- Lifetime Gold after 250 nights and 5 years of elite status (does not have to be consecutive)
- Platinum after 500 nights and 10 years of elite status (does not have to be consecutive)
It’s fascinating that even with the new benefits for additional nights, Starwood has not launched a new elite level. Higher night benefits are confirmed through SPG, whether suite award nights or 24 hour check in, so the hotel isn’t privileging one set of Platinums over another (though presumably this fits into the algorithm which prioritizes upgrades). But at the hotel level, Platinum is Platinum and that’s top tier. Which is a clever approach, Starwood does need to incentivize and reward nights beyond 50, but the risk in doing that is alienating customers who stay 50 nights but not more and who would no longer feel as valued. By maintaining a single top tier, and offering specific benefits beyond that level but not differentiating at the hotel level, they can continue to communicate the same value to folks that barely make platinum while rewarding those who stay more.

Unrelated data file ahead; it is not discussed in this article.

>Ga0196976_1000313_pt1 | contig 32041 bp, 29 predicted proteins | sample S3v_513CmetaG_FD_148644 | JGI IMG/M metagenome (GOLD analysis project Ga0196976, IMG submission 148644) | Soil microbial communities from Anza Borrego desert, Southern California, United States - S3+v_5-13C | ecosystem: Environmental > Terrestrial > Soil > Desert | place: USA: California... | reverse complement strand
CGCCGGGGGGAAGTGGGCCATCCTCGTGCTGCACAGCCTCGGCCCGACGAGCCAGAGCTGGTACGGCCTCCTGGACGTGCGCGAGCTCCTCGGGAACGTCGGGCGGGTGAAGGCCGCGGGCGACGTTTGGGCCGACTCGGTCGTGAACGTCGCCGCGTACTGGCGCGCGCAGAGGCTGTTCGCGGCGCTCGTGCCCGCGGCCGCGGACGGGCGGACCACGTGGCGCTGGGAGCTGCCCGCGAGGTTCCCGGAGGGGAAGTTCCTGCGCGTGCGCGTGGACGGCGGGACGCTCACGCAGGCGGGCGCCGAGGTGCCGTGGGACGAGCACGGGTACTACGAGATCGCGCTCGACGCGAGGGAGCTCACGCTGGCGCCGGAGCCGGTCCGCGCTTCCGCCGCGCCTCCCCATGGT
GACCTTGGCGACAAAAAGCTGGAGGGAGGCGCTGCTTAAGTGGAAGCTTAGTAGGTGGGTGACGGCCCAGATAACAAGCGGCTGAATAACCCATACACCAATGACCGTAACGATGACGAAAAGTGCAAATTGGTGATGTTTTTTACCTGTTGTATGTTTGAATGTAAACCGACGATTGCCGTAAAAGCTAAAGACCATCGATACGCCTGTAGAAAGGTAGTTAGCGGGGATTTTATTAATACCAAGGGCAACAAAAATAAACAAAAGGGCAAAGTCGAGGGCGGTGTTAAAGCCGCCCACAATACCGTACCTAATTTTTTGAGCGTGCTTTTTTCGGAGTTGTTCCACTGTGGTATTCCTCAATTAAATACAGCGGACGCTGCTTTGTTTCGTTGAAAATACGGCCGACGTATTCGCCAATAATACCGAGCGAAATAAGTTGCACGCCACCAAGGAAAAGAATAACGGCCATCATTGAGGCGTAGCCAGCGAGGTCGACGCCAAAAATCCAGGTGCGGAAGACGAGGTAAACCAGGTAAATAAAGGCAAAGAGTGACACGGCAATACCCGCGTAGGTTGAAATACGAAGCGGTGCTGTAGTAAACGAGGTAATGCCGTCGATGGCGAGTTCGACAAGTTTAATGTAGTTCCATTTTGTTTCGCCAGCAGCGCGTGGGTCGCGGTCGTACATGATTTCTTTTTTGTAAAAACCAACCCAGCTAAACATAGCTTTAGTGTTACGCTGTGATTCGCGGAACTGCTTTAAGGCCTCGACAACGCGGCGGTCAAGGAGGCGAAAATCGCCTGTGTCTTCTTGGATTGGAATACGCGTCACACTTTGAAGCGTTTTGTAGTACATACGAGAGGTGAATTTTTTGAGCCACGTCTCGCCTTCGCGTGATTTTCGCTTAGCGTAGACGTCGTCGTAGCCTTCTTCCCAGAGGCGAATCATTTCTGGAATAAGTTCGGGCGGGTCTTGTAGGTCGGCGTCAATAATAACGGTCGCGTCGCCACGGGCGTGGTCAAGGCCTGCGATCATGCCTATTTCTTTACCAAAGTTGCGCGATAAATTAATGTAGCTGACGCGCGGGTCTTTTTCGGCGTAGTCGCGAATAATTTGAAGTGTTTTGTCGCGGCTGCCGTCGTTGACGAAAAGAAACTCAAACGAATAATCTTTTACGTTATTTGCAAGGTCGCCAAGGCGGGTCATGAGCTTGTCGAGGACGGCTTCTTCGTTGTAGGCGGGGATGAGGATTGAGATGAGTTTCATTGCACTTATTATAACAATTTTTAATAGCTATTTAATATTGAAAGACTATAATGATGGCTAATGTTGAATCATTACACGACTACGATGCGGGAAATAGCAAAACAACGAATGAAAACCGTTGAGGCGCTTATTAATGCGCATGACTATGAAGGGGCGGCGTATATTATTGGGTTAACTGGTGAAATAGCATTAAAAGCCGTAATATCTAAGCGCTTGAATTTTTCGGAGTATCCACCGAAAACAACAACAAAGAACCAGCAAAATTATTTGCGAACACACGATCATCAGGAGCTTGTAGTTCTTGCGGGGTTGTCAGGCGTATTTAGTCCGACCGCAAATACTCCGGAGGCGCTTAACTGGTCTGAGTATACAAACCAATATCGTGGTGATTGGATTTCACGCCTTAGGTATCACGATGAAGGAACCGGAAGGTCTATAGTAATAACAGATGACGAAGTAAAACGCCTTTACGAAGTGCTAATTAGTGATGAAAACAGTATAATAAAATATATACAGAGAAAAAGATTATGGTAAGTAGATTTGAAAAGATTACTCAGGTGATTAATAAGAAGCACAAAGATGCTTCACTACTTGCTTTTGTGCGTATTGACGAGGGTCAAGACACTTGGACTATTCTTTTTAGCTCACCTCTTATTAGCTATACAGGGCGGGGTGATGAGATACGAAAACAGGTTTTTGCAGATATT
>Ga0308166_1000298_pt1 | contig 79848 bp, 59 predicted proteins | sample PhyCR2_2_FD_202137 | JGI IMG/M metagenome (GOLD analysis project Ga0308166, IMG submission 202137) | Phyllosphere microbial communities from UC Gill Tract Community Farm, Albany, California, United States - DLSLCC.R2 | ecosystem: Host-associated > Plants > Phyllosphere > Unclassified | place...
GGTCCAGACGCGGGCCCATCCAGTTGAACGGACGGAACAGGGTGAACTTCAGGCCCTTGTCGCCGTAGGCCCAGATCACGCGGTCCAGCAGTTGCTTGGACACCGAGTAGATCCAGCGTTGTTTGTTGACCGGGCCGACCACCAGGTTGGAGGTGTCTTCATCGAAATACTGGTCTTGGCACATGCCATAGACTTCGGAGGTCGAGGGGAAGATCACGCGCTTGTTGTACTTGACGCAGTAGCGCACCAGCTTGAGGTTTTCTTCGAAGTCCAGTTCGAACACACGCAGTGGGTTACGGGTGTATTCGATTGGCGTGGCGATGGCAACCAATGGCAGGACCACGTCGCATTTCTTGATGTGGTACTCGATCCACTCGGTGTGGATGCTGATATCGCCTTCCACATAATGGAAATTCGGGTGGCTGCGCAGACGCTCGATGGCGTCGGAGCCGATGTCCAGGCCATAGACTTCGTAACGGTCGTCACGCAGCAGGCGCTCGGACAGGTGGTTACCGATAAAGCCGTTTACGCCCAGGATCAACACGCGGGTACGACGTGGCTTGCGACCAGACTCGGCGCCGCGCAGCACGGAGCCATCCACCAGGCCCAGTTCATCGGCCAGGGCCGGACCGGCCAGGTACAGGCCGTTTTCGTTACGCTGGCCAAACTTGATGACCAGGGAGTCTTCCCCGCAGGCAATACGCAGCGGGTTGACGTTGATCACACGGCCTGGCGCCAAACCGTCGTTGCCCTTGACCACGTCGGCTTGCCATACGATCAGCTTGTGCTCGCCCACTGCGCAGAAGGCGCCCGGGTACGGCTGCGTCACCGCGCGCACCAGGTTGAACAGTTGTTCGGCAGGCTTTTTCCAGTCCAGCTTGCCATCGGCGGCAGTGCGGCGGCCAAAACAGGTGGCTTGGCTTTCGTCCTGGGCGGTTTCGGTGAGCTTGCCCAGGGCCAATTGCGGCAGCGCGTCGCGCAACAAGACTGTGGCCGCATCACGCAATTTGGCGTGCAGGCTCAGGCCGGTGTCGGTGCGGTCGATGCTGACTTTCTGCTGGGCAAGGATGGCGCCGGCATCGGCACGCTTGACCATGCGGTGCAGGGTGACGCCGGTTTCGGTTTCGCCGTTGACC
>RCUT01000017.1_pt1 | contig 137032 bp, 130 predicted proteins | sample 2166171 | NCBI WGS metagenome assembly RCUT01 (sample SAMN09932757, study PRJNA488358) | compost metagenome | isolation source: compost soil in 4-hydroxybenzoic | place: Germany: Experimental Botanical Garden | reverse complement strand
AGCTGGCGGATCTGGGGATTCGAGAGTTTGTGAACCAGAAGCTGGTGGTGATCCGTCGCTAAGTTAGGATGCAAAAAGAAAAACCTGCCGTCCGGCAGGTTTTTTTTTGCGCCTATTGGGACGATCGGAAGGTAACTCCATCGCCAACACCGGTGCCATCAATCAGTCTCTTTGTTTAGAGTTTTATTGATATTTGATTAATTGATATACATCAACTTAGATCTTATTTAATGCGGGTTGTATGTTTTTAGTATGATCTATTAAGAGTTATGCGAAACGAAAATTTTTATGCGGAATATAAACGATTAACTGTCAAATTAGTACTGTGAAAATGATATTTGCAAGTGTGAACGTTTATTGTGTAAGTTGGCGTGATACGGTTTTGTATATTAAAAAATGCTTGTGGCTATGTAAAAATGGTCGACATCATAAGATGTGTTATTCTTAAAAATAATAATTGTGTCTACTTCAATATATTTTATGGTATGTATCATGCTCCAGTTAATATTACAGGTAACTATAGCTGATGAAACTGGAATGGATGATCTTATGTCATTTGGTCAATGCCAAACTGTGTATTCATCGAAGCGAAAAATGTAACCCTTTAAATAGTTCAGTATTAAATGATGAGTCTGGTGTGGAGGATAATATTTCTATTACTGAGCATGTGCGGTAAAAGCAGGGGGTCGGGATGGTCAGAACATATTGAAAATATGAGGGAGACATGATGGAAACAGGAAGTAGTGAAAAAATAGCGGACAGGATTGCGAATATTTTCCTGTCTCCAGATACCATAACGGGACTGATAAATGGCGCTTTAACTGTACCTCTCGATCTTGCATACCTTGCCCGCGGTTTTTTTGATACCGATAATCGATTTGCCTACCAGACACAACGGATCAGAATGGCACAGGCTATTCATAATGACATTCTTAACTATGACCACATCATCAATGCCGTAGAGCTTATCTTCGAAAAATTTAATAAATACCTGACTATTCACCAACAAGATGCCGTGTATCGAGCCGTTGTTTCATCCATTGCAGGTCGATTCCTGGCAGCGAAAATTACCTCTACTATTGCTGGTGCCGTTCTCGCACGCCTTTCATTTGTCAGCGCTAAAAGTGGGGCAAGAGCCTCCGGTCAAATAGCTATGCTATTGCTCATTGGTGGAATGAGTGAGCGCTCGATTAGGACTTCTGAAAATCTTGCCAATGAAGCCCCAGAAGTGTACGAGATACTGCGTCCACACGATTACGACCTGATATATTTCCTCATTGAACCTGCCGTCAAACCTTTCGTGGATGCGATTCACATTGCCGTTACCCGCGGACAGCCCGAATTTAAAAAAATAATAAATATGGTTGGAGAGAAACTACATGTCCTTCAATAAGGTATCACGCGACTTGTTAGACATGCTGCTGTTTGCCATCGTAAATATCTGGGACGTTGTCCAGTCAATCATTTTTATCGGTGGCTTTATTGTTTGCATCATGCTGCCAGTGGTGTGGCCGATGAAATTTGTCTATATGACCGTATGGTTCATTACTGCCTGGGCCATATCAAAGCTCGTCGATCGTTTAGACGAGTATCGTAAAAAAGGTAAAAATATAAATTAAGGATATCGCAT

That said, the changes do represent a negative for folks who currently make Platinum on 25 stays but who don’t hit 50 nights. The ‘confirmed upgrade’ benefit, since it’s only confirmed 5 days out, is really an upgrade priority benefit. Hyatt offers guaranteed confirmed upgrades at booking, four a year to Diamonds. You lock it in, and unless you’re disservice or a mistake is made you lock in the suite whenever you plan your travels. Here Starwood is saying that folks staying 50 nights or more can designate 10 specific nights where they jump to the front of the queue to be upgraded if available. On those nights, and at properties where upgrade demand is high, that suggests that folks not putting in for priority will be lower on the totem pole for upgrades. And folks staying 25 times but not hitting 50 nights will not get any of those suite upgrade awards. The folks making Platinum on stays will have a harder time getting upgrades when they want them most, at top leisure properties where others will be throwing down their trump cards.